A significant factor in how well or badly we handle the disruptions we are living through will be how our understanding of scarcity continues to evolve.
This applies to areas ranging from ground-level responses to economic decline, to the choices made by the environmental movement, to the adaptation of the "cultural industries" to technological change.
In most cases, scarcity is a function of the interaction between hard material realities and softer social and cultural realities. Economics is commonly defined as the study of "how people make choices under conditions of scarcity." (This definition can be traced back to Lionel Robbins' An Essay on the Nature and Significance of Economic Science, 1932.)
Mainstream economics has tended to treat "conditions of scarcity" as materially determined, not least because it tends to operate on the assumption that people can usefully be characterised as bottomless sources of desire.
Elsewhere, however, people have given greater thought to the social and cultural factors within the function of scarcity - and, more recently, this has come into interaction with discussions of the "information economy" (where "information" is characterised as peculiarly non-scarce, in contrast to traditional economic goods), and more radical "post-scarcity" thinking which anticipates a future in which new technologies make the reproduction of material goods as simple as the reproduction of data. In all these cases, it is easy to get carried away.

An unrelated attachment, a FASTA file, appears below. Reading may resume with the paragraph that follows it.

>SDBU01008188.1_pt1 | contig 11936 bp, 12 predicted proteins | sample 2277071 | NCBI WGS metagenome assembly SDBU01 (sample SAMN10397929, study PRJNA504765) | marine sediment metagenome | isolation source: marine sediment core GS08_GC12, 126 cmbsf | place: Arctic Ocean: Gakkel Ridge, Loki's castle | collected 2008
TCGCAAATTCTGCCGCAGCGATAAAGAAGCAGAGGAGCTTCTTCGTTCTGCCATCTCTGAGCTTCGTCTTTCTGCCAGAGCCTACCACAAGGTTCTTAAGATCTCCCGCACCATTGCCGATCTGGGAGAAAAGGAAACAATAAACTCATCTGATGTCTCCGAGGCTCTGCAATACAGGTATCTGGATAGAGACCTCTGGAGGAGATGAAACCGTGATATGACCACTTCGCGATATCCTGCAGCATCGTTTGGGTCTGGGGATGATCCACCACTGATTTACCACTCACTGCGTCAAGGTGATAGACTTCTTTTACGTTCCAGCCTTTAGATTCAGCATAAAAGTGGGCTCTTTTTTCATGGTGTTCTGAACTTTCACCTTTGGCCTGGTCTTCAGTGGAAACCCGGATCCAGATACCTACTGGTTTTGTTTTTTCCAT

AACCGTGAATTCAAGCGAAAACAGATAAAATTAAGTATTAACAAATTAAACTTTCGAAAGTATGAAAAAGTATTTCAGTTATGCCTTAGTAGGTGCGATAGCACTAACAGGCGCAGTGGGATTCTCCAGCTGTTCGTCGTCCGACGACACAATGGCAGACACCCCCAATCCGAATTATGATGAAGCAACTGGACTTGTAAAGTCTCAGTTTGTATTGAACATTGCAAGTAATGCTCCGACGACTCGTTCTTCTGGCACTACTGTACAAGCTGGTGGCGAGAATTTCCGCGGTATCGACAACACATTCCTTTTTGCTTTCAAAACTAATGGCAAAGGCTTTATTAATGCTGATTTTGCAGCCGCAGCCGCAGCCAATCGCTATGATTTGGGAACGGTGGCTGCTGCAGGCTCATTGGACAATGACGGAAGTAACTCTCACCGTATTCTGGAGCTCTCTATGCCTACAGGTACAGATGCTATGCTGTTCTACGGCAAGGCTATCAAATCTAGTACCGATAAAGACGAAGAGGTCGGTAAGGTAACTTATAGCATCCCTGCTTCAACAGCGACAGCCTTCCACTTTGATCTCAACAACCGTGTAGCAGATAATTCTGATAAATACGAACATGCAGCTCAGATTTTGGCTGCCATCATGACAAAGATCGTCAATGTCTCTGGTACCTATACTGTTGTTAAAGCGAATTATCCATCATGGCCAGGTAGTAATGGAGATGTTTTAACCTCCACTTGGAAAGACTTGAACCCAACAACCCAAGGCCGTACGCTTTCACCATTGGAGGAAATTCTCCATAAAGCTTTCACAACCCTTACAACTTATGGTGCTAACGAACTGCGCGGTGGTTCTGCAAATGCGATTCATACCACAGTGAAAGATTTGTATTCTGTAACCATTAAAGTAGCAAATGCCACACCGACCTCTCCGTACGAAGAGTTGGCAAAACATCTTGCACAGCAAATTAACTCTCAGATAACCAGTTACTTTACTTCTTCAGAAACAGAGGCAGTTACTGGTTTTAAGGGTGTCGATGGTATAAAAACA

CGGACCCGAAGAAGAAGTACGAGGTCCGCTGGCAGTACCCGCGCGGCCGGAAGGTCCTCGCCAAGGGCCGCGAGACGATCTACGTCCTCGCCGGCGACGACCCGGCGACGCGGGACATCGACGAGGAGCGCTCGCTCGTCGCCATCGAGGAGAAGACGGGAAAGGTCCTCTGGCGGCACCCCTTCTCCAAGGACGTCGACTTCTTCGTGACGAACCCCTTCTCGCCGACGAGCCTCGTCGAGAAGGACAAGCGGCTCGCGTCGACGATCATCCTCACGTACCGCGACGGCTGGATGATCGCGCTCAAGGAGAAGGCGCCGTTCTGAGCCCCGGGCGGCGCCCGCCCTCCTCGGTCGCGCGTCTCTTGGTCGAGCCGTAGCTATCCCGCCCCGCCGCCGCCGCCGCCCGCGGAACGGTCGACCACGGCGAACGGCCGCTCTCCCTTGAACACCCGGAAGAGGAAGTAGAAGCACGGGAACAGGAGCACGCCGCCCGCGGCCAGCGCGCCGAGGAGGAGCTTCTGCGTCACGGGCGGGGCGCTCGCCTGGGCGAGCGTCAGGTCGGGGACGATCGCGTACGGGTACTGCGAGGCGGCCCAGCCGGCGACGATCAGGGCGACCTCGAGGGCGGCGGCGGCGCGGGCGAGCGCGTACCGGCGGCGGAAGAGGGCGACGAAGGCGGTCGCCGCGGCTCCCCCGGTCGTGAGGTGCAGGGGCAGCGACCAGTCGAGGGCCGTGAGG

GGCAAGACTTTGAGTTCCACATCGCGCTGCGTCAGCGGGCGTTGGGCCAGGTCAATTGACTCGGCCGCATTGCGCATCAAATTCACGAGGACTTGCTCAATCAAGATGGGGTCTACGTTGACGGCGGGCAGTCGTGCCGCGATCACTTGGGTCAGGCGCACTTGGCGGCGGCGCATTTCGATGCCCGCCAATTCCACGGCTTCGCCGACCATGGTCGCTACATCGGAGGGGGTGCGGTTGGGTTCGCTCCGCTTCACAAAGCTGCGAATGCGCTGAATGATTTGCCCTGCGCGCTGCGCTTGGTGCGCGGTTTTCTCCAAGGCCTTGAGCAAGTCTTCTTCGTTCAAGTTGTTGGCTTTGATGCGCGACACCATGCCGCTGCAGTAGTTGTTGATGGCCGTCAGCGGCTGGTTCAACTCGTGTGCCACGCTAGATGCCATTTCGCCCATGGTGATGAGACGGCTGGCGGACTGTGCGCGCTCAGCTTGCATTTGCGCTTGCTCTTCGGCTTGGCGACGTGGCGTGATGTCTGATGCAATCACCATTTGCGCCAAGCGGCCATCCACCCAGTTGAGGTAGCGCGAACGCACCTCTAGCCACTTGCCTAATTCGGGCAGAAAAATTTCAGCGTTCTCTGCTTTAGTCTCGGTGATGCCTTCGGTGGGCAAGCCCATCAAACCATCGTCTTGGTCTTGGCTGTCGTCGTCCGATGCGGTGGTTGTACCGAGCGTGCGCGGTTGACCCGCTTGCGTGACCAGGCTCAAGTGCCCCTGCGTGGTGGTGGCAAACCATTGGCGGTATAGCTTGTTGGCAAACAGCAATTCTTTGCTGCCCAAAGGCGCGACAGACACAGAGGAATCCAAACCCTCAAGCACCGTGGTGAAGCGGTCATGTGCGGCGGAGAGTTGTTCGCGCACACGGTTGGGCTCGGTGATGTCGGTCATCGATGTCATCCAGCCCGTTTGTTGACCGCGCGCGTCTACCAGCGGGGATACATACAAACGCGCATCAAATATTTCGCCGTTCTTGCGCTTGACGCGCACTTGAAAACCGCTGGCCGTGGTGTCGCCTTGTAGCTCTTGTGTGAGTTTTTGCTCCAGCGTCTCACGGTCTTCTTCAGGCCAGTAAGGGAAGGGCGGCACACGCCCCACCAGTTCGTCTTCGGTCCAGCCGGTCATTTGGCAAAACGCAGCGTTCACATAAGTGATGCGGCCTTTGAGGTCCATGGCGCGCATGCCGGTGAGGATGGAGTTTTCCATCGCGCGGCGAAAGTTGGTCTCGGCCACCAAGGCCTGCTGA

This is the beginning of a reading list on scarcity and abundance:
Here are a few other books and articles still on my "to read" list:
Finally, to reground what may seem like theoretical discussions, I have found it helpful in many contexts to think of "scarcity" and "abundance" as attitudes, ways of looking at a situation. This is not to deny the force of material conditions, but it is to say that - most of the time - there is social and cultural room for manoeuvre.
This insight is embedded in practices such as Asset-Based Community Development, where attention is focused on the overlooked and undervalued skills, knowledge, experience and other assets already present within a situation, rather than defining it in terms of needs, wants, deprivation and deficits.